Fruit

290/365: National Four Prunes Day/National Pasta Day*

You can count on a good meal if you celebrate today’s food holiday. October 17 is National Four Prunes Day!

What an odd holiday this one is. Why four prunes? Why not three or five? Why not Eat A Prune? We’ve always been very specific in the rules of this challenge, stating that we need only take a single bite in order for it to count (though most times we eat the whole thing). But if we have to eat four prunes, does that mean we’re stuck with four bites? Or do we literally have to eat four prunes each? Or four prunes together? To simplify matters we considered celebrating the other food holiday today, National Pasta Day. But we just had a National Noodle Day, so…

(As it turns out, we ended up celebrating both food holidays today. Tara and I met up for lunch at The Old Spaghetti Factory. She got ravioli, I ordered spaghetti with Italian sausage. But the focus of the blog today is on prunes).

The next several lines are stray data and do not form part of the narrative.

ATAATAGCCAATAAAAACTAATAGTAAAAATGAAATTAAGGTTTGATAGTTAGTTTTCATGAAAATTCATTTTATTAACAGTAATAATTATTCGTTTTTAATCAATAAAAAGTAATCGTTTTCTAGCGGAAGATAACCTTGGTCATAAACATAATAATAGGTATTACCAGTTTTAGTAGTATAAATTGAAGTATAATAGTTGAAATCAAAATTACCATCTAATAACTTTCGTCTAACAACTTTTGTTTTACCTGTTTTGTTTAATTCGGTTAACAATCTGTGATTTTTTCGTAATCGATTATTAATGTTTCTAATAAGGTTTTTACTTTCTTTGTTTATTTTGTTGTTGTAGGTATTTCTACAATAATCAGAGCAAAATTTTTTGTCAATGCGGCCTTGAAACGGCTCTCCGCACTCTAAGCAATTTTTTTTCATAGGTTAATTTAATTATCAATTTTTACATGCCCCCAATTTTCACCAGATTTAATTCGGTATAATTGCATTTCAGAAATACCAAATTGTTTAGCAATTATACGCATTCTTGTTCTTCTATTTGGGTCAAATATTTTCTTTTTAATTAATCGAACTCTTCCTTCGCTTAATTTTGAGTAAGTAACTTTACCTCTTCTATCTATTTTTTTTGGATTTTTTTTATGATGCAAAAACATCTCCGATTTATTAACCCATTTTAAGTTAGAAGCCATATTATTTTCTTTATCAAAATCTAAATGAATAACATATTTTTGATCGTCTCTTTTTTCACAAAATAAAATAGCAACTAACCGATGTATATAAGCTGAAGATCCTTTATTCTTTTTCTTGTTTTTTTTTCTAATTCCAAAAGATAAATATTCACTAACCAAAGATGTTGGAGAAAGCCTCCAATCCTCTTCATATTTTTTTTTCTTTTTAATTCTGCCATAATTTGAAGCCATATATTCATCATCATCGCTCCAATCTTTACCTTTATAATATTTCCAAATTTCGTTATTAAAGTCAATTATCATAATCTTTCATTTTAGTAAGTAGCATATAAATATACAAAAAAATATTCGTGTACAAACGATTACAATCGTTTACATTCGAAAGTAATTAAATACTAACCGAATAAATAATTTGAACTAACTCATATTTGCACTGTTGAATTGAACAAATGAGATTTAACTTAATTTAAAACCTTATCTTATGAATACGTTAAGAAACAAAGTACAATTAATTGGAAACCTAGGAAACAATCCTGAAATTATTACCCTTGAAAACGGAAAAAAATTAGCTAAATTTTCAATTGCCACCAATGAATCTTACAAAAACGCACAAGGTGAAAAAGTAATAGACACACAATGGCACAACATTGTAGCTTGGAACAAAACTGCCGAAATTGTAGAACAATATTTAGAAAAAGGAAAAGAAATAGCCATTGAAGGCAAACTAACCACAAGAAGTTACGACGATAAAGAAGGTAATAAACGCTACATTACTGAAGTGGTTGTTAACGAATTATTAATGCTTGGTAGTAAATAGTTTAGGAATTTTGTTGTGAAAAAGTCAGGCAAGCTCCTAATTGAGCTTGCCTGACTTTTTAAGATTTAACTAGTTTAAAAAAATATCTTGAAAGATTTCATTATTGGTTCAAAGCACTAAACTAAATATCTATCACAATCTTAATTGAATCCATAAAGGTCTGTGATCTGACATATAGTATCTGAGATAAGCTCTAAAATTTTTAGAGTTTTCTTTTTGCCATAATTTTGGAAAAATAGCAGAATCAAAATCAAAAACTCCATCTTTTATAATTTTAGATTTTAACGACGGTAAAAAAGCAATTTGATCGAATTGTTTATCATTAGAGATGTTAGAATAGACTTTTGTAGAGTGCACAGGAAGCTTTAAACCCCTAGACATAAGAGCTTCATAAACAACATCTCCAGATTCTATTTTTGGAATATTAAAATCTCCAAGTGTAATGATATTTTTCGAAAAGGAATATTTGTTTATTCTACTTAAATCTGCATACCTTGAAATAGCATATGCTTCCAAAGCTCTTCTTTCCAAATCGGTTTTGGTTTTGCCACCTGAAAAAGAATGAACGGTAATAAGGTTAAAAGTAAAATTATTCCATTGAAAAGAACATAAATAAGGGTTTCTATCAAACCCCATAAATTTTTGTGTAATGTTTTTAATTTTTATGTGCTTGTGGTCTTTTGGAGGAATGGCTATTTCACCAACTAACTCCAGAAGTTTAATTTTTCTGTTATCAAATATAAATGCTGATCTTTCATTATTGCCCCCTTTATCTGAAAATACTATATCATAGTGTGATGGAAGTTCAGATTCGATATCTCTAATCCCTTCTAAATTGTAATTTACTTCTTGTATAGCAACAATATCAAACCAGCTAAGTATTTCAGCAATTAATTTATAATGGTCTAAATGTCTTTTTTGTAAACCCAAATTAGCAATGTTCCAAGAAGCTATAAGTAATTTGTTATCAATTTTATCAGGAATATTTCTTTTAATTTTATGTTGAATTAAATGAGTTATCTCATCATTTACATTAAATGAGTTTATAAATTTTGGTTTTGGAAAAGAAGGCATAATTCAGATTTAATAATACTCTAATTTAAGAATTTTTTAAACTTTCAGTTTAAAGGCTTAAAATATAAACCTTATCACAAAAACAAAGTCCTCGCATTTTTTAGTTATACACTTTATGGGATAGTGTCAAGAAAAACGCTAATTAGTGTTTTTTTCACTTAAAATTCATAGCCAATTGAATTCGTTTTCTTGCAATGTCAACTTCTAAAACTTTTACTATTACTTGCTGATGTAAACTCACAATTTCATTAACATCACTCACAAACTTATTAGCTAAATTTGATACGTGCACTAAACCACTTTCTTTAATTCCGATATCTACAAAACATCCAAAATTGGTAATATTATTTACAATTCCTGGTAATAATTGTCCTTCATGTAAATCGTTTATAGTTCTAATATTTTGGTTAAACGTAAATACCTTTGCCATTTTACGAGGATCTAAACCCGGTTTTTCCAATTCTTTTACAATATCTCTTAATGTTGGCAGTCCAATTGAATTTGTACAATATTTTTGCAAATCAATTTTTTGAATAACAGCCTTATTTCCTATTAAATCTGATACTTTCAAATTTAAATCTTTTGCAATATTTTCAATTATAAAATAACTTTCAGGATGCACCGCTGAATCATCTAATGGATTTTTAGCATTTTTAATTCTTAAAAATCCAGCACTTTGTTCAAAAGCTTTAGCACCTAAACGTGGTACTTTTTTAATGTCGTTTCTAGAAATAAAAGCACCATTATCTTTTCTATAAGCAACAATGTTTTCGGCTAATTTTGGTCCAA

Actually, further research shows the reason for four prunes. As this blog post (and other scientific articles) states, doctors recommend eating four prunes a day to slow the aging process of the body and brain. Ahh. I’m all about living longer, so bring on the prunes!

Prunes get a bad rap due to their high fiber content. In other words, they make you poop! Because of this, they have been rebranded “dried plums” in recent years, which makes sense seeing that they are dried plums. But I think this is silly. There’s nothing wrong with the name prune, and if it’s associated with constipation relief, so be it. They are considered nutritional superstars, and are high in antioxidants, vitamin A, potassium, and iron. Prunes are native to Western Asia, but eventually spread through Europe and the Balkan Islands. They were introduced to North America by Louis Pellier, a Frenchman whose mining operation during the Gold Rush of 1848 was a bust. After finding no gold in them thar hills, Pellier purchased a plot of farmland in the Santa Clara Valley and planted plum trees in 1856. The plum industry took off, and by the mid 1880s, Pellier and others were looking for ways to expand business. Dried plums were a hit in Europe and were being imported at the rate of 22,000 tons a year, so focus shifted to growing them here. And the rest is high fiber history.